Stress and metabolic responses to municipal wastewater effluent exposure in rainbow trout effluent
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Municipal wastewater effluent (MWWE) is an important source of pollution in the aquatic environment impacting fish. MWWE is a complex mixture of chemicals including pharmaceuticals, personal care products, industrial chemicals and pesticides. A link between reproductive endocrine disruption and MWWE exposure has been established in fish, but less is known about the effects of MWWE on non-reproductive endocrine disruption. The overall objective of this thesis was to examine the impacts of MWWE exposure on the stress response and intermediary metabolism in rainbow trout (Oncorhynchus mykiss). In fish, the primary adaptive organismal stress response involves the activation of hypothalamic-sympathetic-chromaffin axis to produce catecholamines, predominantly epinephrine, and the hypothalamic-pituitary-interrenal (HPI) axis to produce cortisol. Both of these hormones play a key role in elevating plasma glucose levels that is essential to fuel the increased energy demand associated with stress. Along with the organismal stress response, the cellular stress response, involving the synthesis of a suite of heat shock proteins (hsps), also plays an important role in protecting cellular protein homeostasis in response to stressors, including toxicants. The impact of MWWE on stress-related pathways were identified using a low-density trout cDNA microarray enriched with genes encoding for proteins involved in endocrine-, stress- and metabolism-related processes. This was further confirmed by assessing plasma hormone and metabolite levels and stress-related targeted genes and proteins expression and enzyme activities in select tissues in rainbow trout. Studies were carried out in controlled field (caging) and laboratory experiments to examine the impacts of MWWE on stress and tissue-specific metabolic responses in rainbow trout. Further in vitro studies using rainbow trout hepatocytes in primary cultures were carried out to investigate the mechanism of action of two pharmaceuticals, atenolol and venlafaxine, found in relatively high concentrations in MWWE in impacting the stress-mediated glucose response. In caged fish, MWWE exposure significantly elevated plasma cortisol and glucose concentrations, and altered the mRNA abundance of a number of stress-related genes, hormone receptors, glucose transporter 2 and genes related to immune function. When fish were exposed to an acute handling stress following a 14 d exposure to MWWE, the cortisol response was abolished and the glucose response was attenuated. The effects on cortisol did not correlate with changes in the expression of genes involved in cortisol biosynthesis, but were associated with an increase in hepatic glucocorticoid receptor (GR) protein expression. Upon further investigation in controlled laboratory studies, MWWE exposure elevated constitutive hsp 70 and hsp90 expression after 8 d exposure, which correlated with a decrease in glycogen levels in the liver in fish exposed to a high concentration of MWWE compared to control fish, pointing to a MWWE-induced increase in liver energy demand. By 14 d, glycogen stores were replenished, and this was commensurate with increases in liver gluconeogenic capacity, including increases in the activities of phosphoenolpyruvate carboxykinase (PEPCK) and alanine aminotransferase (AlaAT), along with a decrease in liver GR expression. In the heart, GR protein expression increased in treated fish, and the activity of pyruvate kinase increased, indicating an increase in glycolytic capacity. Subjecting the MWWE exposed fish to a secondary handling disturbance (acute stress) led to an attenuated plasma cortisol and glucose response compared to the control group. This corresponded with a reduced liver gluconeogenic capacity and a lower liver and heart glycolytic capacities, reflecting a disturbance in the energy substrate repartitioning that is essential to cope with stress. While it is difficult to establish causative agents from a complex mixture such as MWWE, the two pharmaceutical that were tested impacted glucose production. Specifically, atenolol and venlafaxine disrupted the epinephrine-induced glucose production, but did not modify cortisol-mediated glucose production in trout hepatocytes. The suppression of epinephrine-mediated glucose production by atenolol and venlafaxine was abolished by cAMP analogue (8-bromo cAMP) or glucagon (a metabolic hormone that increases glucose production). This suggests that both drugs disrupt β-adrenoceptor signaling, while it remains to be determined if the response is receptor isoform-specific. Altogether MWWE exposure disrupts the organismal and cellular stress responses in trout. Key targets for MWWE impact leading to the impaired cortisol and metabolic responses to stress include liver and heart GR expression, liver gluconeogenic capacity, and liver, heart and gill glycolytic capacities. Most significantly, MWWE impairs the ability to metabolically adjust to a secondary acute stressor, which is an important adaptive process that is integral to successful stress performance. From an environmental stand-point, long-term exposure to MWWE will lead to reduced fitness and will compromise the capacity of fish to cope with additional stressor, including escape from predators.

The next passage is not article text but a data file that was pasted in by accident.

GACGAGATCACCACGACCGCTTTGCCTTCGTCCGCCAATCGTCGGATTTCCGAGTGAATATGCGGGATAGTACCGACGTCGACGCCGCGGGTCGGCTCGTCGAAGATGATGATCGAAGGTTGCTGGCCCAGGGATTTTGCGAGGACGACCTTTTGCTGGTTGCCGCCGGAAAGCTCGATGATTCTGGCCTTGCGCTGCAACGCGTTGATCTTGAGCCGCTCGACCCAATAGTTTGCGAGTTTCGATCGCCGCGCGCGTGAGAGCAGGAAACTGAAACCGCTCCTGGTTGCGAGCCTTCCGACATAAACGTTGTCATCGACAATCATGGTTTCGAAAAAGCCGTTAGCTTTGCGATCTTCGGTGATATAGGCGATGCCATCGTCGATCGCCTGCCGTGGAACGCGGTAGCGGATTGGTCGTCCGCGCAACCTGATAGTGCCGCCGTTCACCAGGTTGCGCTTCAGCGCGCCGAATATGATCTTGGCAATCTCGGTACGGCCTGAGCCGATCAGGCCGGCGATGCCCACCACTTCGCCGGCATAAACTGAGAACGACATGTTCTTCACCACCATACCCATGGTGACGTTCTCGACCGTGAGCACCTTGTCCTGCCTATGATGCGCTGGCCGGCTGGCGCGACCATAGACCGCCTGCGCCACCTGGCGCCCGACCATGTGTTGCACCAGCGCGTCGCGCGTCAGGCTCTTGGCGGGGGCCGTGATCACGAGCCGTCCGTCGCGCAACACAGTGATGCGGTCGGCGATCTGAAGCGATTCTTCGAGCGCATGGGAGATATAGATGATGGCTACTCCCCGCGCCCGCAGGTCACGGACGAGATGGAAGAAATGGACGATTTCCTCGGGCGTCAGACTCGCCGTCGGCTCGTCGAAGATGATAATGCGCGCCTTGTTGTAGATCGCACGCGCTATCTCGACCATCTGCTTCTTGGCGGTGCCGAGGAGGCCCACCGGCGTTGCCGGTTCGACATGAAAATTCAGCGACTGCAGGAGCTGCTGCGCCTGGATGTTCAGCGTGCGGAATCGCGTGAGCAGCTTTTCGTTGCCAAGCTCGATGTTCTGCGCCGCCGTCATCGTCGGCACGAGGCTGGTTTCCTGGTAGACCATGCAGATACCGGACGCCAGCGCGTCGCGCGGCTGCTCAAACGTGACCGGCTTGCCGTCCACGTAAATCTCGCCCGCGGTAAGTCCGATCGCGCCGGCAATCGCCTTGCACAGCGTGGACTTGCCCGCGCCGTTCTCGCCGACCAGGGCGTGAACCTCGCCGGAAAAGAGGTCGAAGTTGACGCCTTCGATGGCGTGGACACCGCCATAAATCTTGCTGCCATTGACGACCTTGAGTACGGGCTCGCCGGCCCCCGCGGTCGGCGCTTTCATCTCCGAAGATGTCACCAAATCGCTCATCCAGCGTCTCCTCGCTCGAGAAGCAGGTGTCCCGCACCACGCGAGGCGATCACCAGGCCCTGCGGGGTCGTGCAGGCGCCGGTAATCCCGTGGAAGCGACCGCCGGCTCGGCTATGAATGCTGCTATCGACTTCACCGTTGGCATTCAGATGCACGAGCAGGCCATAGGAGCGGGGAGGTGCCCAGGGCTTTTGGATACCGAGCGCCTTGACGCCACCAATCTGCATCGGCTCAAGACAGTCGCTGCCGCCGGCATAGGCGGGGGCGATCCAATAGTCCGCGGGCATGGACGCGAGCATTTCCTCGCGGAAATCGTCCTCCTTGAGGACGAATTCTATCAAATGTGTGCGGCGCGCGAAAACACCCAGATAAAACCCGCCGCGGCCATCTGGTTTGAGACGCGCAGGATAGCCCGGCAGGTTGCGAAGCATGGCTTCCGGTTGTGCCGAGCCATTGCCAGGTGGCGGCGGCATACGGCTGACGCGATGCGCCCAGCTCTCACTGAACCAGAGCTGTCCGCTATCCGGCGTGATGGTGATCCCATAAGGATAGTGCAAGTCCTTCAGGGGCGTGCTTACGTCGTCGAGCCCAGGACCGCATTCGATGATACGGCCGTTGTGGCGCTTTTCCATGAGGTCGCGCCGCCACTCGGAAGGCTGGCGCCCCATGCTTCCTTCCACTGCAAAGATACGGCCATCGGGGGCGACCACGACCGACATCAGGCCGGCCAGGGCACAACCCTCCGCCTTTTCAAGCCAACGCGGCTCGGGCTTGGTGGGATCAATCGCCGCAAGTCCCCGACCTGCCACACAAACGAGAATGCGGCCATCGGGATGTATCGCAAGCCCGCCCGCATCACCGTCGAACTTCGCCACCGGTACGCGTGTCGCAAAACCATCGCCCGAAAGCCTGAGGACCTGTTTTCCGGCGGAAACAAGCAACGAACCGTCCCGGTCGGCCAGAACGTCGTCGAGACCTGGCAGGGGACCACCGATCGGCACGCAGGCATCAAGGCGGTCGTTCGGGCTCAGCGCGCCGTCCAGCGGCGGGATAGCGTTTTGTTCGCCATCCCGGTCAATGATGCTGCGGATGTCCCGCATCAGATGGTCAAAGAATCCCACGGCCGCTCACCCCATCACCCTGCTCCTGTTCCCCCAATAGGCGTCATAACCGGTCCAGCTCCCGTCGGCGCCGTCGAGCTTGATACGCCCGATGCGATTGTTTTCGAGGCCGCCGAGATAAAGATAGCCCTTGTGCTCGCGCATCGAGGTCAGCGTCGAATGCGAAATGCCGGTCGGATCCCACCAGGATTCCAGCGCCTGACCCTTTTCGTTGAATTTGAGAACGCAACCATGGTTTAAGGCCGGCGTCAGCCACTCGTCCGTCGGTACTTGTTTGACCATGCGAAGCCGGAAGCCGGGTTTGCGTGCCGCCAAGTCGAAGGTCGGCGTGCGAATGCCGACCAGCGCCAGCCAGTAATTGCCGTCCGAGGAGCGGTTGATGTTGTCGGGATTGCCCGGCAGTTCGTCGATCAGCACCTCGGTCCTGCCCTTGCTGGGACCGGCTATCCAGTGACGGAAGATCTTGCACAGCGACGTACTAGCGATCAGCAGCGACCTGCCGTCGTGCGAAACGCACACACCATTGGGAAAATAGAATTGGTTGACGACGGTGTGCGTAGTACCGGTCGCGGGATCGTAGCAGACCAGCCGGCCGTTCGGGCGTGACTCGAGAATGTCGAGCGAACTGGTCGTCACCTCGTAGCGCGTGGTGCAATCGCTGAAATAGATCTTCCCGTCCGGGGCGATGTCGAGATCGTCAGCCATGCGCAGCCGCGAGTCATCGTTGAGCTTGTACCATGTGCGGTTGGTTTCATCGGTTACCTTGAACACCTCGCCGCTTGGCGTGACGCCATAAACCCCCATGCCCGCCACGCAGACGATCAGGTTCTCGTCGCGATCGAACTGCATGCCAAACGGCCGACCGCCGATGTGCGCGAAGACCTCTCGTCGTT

Cite this version of the work
Jennifer Sophia Ings (2011). Stress and metabolic responses to municipal wastewater effluent exposure in rainbow trout effluent. UWSpace. http://hdl.handle.net/10012/6182